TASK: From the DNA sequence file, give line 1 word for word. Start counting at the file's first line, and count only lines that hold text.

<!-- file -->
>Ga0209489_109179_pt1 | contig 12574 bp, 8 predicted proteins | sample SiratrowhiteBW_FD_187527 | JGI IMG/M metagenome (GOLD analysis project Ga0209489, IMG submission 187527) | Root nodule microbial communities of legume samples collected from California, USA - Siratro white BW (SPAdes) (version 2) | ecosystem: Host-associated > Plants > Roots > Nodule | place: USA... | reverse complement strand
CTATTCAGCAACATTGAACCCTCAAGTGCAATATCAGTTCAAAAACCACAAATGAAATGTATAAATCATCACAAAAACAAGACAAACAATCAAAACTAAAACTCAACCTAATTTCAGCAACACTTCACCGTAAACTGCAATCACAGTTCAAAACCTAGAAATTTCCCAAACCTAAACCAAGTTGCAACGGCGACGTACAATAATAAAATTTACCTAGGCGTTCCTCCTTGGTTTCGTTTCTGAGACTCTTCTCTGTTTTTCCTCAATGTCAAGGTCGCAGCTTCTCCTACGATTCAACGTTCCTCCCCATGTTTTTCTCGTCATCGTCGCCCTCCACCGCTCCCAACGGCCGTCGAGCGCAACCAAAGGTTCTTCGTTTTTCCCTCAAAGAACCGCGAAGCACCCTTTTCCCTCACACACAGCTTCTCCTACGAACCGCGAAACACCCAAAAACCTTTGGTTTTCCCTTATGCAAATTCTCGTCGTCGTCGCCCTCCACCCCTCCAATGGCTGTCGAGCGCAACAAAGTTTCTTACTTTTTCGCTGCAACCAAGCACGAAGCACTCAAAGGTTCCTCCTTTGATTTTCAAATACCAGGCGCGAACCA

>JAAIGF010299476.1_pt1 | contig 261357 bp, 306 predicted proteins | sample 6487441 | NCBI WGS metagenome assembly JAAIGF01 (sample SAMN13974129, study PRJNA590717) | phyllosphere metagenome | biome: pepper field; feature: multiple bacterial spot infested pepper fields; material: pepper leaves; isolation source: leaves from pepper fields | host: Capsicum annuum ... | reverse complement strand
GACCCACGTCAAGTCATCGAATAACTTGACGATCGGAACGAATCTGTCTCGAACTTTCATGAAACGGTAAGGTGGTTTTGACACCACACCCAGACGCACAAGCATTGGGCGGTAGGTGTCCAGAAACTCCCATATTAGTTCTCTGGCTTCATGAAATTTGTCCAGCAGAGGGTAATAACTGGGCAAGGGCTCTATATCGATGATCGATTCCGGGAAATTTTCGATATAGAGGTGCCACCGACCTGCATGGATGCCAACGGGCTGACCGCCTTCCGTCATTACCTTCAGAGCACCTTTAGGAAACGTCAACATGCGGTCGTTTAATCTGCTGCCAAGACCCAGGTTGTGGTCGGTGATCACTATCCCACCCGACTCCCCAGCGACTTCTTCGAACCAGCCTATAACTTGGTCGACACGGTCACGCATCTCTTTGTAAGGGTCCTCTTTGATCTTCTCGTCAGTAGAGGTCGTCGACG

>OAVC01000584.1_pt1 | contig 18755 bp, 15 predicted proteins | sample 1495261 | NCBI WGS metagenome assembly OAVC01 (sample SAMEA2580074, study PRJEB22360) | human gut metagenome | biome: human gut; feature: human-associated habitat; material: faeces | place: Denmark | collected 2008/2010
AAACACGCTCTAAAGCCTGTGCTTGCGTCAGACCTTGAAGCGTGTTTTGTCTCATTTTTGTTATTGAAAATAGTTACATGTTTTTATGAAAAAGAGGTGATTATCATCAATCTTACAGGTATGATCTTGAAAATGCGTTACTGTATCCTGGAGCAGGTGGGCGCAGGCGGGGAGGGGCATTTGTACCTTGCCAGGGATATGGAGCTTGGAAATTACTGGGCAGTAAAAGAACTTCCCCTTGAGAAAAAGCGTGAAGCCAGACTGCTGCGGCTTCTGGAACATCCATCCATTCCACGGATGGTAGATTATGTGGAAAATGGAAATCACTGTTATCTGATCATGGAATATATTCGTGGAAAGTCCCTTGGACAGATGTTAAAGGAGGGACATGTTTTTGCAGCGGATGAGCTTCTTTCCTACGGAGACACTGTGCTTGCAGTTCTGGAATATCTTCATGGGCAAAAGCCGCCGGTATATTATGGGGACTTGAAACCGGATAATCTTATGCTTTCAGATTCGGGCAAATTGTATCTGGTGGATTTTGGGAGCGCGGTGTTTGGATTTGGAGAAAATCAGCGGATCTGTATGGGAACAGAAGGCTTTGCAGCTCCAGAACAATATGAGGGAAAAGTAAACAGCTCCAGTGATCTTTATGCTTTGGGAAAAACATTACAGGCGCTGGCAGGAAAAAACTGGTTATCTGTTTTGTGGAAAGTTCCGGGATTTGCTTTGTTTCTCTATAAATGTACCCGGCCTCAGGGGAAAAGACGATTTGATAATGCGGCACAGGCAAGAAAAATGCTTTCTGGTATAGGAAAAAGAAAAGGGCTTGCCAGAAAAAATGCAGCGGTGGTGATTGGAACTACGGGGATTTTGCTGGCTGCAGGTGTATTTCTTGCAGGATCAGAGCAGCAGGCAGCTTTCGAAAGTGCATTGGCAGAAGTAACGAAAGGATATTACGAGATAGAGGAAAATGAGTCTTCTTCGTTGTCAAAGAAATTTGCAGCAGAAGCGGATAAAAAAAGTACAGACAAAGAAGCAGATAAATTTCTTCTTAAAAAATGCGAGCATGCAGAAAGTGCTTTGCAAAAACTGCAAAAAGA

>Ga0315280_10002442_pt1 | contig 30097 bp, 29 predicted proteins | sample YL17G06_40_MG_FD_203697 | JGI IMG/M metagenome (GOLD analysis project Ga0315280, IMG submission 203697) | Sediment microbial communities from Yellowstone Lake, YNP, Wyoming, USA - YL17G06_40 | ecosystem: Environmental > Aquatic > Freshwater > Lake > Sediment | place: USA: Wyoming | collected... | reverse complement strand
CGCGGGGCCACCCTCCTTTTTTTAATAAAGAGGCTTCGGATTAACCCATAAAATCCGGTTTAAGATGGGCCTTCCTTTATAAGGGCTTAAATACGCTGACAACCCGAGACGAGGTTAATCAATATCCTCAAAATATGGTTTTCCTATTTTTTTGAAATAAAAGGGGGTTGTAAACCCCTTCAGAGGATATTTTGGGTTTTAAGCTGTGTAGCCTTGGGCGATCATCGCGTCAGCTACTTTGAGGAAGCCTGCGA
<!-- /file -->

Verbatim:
>Ga0209489_109179_pt1 | contig 12574 bp, 8 predicted proteins | sample SiratrowhiteBW_FD_187527 | JGI IMG/M metagenome (GOLD analysis project Ga0209489, IMG submission 187527) | Root nodule microbial communities of legume samples collected from California, USA - Siratro white BW (SPAdes) (version 2) | ecosystem: Host-associated > Plants > Roots > Nodule | place: USA... | reverse complement strand